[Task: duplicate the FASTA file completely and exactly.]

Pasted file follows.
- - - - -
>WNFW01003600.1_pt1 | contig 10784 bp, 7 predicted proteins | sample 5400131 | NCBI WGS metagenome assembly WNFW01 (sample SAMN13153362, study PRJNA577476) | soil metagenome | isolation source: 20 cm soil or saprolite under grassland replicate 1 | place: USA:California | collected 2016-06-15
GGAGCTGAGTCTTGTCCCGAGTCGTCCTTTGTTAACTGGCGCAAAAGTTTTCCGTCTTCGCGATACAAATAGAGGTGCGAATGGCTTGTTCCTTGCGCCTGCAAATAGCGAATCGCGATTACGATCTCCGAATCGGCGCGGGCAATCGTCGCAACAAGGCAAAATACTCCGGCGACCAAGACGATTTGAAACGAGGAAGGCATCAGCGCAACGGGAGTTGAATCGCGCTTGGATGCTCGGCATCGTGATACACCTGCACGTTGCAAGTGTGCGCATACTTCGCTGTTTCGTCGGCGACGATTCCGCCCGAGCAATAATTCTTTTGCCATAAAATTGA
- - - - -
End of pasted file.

>WNFW01003600.1_pt1 | contig 10784 bp, 7 predicted proteins | sample 5400131 | NCBI WGS metagenome assembly WNFW01 (sample SAMN13153362, study PRJNA577476) | soil metagenome | isolation source: 20 cm soil or saprolite under grassland replicate 1 | place: USA:California | collected 2016-06-15
GGAGCTGAGTCTTGTCCCGAGTCGTCCTTTGTTAACTGGCGCAAAAGTTTTCCGTCTTCGCGATACAAATAGAGGTGCGAATGGCTTGTTCCTTGCGCCTGCAAATAGCGAATCGCGATTACGATCTCCGAATCGGCGCGGGCAATCGTCGCAACAAGGCAAAATACTCCGGCGACCAAGACGATTTGAAACGAGGAAGGCATCAGCGCAACGGGAGTTGAATCGCGCTTGGATGCTCGGCATCGTGATACACCTGCACGTTGCAAGTGTGCGCATACTTCGCTGTTTCGTCGGCGACGATTCCGCCCGAGCAATAATTCTTTTGCCATAAAATTGA